Articles

Change before you have to!

In UK productivity, Uncategorized on July 1, 2010 by Tim Aikens

Over the next few blogs I thought I would look at some pithy philosophical words and their application to productivity.  The first – the title of this blog, comes from Jack Welch the ex CEO of GE. It has huge wisdom and application in many areas, not least of which is productivity.  In many businesses, getting set up to do things in a certain way costs a lot of time and money. If you are in a capital-intensive industry like car manufacturing or oil production, the capital investment will often set out the way value is created. It also sets up a barrier  to change. The business won’t want to change because it is very expensive.  The drive to change may only become strong enough when it is already too late!

The business world and public sector abounds with examples of organisations that failed to change until it was too late.  Everyone needs a little forward thinking to look at when to change.  There is another saying – ‘if it ain’t broke, don’t fix it’.  This is fine if the environment is constant, but in this world of ours things change quickly.  So what is my point here?  Its simply this. Any organisation that is functioning well at a good level of productivity has to move forward even if today there is no need.  In other words the best organisations will always be thinking about tomorrow’s productivity gains and where they are going to come from.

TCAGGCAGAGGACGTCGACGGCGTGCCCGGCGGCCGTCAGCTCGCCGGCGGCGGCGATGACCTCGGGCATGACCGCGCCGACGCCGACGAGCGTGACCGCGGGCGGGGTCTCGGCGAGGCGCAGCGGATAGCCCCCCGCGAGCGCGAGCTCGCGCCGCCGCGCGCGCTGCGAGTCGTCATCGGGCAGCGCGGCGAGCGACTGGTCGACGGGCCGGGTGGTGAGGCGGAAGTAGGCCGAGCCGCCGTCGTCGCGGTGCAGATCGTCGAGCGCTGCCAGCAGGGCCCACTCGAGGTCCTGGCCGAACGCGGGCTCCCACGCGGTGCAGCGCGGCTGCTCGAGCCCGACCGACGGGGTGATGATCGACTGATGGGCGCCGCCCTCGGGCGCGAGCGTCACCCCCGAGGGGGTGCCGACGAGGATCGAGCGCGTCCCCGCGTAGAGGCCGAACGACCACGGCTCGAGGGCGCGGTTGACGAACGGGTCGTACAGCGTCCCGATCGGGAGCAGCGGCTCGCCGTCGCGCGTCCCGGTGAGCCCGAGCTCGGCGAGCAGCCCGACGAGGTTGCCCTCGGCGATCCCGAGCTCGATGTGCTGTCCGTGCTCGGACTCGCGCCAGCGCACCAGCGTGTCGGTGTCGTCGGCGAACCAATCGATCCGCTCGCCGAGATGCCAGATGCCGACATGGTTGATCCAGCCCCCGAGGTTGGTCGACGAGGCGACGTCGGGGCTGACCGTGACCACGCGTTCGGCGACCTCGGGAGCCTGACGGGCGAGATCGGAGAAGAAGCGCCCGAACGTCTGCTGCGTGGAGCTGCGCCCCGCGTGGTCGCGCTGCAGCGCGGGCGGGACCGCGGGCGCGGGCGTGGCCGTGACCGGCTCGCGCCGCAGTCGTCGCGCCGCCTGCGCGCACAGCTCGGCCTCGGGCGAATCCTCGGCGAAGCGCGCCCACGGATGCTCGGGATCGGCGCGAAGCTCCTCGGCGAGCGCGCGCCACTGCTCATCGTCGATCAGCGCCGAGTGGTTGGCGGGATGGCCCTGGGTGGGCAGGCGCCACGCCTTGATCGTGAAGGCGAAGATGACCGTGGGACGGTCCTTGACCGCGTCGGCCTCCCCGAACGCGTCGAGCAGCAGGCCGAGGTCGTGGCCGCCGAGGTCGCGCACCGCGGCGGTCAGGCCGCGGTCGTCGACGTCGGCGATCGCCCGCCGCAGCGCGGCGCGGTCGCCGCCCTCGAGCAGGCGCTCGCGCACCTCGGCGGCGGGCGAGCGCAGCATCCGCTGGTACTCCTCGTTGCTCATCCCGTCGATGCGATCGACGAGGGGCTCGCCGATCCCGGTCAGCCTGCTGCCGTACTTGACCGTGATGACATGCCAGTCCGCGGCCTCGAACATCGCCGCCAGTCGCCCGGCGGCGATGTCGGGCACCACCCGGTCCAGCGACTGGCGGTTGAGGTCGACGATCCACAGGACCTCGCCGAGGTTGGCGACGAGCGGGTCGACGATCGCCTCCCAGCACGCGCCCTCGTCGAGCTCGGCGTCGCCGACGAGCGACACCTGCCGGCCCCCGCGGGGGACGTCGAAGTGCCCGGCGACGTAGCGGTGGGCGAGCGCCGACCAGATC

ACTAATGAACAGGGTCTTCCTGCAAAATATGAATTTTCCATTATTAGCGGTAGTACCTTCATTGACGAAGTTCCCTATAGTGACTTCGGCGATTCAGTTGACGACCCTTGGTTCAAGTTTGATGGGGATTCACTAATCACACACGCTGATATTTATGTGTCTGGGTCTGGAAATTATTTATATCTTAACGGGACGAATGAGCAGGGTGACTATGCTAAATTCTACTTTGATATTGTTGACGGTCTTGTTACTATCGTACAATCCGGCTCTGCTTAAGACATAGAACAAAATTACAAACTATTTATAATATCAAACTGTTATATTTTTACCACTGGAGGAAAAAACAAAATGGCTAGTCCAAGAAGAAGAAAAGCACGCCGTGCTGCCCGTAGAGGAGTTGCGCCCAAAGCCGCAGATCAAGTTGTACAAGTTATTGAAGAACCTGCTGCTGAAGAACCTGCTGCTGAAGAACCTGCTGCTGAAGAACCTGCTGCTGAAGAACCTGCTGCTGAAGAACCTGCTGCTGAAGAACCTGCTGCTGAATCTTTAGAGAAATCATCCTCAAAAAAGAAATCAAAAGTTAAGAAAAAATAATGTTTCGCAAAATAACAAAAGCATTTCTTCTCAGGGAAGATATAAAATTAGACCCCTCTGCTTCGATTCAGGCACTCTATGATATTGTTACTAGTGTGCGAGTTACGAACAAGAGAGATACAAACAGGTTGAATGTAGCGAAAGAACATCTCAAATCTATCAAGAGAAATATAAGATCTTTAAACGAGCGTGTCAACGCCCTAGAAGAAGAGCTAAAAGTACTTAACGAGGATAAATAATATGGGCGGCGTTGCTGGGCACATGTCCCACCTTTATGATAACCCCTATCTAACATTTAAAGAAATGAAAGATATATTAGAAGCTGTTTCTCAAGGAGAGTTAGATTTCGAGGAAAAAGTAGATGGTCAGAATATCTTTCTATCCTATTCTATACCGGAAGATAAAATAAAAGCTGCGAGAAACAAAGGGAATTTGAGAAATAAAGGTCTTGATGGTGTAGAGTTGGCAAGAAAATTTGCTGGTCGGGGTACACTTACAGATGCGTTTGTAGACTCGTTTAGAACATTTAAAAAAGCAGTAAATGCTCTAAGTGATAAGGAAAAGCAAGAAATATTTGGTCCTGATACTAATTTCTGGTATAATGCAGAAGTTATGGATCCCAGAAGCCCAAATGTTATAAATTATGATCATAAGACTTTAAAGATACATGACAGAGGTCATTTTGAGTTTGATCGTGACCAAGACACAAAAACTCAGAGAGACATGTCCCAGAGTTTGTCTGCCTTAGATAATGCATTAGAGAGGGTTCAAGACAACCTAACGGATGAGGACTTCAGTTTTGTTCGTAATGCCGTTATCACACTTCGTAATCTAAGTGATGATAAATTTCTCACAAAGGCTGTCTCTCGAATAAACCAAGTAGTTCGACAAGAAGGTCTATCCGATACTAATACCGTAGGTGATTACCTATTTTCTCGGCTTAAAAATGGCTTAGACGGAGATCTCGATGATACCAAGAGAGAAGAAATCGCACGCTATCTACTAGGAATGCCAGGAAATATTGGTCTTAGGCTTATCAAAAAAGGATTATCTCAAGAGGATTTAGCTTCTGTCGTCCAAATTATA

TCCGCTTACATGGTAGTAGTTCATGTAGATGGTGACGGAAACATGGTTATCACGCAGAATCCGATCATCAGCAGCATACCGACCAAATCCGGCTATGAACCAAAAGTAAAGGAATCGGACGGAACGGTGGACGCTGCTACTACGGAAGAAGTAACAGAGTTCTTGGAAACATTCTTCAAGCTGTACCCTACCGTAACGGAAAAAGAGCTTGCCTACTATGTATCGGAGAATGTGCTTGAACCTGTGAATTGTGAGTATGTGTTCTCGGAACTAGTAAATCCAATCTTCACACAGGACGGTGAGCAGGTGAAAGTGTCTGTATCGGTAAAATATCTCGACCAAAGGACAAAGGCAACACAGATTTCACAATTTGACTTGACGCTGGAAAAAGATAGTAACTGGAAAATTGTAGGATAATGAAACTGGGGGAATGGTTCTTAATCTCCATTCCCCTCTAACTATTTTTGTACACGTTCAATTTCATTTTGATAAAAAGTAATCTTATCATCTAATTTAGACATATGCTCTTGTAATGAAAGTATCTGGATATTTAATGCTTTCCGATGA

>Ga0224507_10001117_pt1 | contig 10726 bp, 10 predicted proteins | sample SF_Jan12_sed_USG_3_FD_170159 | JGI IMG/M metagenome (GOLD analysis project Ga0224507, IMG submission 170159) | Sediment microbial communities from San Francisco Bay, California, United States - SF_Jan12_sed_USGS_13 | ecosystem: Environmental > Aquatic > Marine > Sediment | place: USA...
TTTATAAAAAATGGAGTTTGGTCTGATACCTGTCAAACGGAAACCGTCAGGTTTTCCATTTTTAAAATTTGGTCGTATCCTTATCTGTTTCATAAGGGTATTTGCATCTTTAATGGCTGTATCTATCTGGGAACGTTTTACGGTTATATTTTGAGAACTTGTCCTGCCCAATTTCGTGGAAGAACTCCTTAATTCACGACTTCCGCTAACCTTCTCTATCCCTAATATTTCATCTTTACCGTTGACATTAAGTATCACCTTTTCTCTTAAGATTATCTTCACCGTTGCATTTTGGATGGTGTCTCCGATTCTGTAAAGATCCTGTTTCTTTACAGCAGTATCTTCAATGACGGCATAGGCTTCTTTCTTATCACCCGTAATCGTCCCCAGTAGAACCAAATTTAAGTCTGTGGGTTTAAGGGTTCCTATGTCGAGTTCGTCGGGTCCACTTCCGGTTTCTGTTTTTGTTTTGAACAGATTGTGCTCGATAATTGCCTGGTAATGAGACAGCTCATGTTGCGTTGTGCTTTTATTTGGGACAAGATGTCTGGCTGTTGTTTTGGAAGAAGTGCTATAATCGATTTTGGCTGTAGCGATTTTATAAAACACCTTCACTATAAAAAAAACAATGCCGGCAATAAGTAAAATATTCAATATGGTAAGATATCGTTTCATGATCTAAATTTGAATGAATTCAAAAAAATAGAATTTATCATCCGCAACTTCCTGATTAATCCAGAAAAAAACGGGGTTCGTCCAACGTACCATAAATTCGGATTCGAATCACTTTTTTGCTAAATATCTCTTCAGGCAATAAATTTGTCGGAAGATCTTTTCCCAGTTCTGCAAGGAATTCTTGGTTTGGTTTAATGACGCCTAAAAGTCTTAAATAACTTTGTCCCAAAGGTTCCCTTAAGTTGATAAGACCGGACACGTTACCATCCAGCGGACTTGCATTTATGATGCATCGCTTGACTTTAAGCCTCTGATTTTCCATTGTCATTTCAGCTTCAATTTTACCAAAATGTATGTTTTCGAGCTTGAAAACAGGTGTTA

There are many but nowhere near enough organisations that think like this.  The airline industry is always thinking about fuel economy and the productivity (load factor) or their aircraft. Many parts of manufacturing industry are really productivity oriented.  But for many others, when they start to slip in the productivity stakes their answer is to outsource, offshore and generally give others the responsibility for improving productivity.  In itself, this is not necessarily a disaster.  The problem is that the easy way out – say offshoring, will work until offshore labour costs match the UK and then you are back to the productivity challenge. By then people have forgotten how to ‘ think productivity’. It becomes much harder to look for and make beneficial change.

So what’s the answer?  Firstly have a productivity mindset. It may drive some people crazy but you have to think productivity all the time.  Secondly, look into the future.  Will the way we do things be good enough in three or five years’  time (almost certainly not)?  Thirdly, allow you mind to dream – what if we could turn round mortgage applications in one working day or even one hour, what if we could process a criminal arrest in 15 minutes instead of four hours.  It is when people start to think like this and then push for change that good things happen. If you wait until your  back is against the economic wall it is probably too late, and certainly your scope for change will be much reduced!

So start thinking now. What can be beneficially changed now, before you really need to raise productivity!

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